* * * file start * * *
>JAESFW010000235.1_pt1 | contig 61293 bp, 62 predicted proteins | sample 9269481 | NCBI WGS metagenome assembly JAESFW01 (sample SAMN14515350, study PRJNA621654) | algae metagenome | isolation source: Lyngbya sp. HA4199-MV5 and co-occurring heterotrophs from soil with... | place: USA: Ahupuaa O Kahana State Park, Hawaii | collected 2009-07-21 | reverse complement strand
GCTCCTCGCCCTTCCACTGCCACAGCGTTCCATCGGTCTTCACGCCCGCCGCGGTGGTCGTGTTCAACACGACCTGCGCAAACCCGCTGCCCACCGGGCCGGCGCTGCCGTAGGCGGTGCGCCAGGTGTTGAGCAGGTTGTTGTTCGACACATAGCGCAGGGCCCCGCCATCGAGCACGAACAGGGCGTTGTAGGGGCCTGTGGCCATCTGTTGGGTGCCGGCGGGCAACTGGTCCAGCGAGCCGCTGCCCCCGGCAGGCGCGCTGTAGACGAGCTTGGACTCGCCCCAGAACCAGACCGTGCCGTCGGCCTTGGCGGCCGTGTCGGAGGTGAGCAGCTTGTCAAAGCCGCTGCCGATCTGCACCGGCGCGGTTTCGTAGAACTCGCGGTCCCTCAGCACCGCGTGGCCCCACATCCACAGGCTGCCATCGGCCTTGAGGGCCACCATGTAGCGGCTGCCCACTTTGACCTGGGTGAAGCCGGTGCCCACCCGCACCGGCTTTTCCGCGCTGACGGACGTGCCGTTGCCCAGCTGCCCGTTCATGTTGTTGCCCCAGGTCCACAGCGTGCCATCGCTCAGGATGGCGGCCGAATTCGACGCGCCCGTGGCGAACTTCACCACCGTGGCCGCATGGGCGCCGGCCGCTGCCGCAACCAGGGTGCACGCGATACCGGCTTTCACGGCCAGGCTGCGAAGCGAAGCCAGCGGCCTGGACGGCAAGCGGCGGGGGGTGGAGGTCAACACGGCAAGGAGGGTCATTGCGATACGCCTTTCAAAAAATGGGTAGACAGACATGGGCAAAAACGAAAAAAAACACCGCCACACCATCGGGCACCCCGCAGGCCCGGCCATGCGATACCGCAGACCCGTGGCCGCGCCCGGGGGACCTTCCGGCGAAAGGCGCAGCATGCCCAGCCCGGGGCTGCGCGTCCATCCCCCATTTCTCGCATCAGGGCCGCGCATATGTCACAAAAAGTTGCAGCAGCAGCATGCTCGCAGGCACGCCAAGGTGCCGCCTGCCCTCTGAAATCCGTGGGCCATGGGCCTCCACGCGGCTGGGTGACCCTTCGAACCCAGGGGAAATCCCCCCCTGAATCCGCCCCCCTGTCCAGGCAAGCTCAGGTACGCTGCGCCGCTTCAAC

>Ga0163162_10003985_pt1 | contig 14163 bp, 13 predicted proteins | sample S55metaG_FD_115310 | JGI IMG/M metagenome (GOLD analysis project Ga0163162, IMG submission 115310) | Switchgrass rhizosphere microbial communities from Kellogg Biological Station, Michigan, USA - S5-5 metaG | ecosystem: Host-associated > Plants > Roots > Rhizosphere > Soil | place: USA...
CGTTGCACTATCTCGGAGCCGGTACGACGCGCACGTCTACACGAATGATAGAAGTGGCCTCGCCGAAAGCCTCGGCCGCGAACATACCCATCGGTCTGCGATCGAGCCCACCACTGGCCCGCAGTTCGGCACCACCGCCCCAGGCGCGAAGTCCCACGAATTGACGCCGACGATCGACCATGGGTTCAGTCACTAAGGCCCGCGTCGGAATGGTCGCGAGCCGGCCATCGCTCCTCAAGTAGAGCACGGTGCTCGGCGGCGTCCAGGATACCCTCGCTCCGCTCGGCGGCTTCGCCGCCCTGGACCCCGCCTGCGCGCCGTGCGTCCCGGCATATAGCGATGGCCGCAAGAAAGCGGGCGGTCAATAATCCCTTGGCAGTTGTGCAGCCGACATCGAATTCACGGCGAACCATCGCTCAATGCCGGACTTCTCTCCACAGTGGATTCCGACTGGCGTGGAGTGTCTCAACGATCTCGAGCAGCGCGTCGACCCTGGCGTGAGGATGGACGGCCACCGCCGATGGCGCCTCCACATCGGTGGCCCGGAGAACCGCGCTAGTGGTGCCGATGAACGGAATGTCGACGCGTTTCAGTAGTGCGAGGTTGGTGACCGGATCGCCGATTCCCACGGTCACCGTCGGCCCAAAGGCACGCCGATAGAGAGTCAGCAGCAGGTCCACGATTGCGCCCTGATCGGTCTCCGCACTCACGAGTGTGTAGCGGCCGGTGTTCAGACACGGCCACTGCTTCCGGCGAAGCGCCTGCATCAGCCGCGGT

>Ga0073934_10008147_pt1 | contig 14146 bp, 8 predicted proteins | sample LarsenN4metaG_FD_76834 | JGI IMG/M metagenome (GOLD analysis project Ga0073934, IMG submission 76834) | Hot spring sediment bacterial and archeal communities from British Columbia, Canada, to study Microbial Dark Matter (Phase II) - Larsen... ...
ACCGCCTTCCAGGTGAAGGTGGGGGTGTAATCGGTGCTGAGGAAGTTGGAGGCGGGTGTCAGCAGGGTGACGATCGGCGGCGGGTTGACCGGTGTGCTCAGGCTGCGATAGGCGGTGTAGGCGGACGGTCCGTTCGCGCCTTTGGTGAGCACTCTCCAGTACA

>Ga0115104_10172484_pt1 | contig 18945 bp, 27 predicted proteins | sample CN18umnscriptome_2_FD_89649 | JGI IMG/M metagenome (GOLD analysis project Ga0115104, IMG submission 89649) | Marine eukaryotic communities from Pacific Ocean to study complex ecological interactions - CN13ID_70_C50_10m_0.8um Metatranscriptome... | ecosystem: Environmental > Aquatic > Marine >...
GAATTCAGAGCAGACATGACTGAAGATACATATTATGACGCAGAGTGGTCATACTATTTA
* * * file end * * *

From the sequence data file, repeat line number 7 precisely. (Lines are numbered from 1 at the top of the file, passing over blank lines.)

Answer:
>Ga0115104_10172484_pt1 | contig 18945 bp, 27 predicted proteins | sample CN18umnscriptome_2_FD_89649 | JGI IMG/M metagenome (GOLD analysis project Ga0115104, IMG submission 89649) | Marine eukaryotic communities from Pacific Ocean to study complex ecological interactions - CN13ID_70_C50_10m_0.8um Metatranscriptome... | ecosystem: Environmental > Aquatic > Marine >...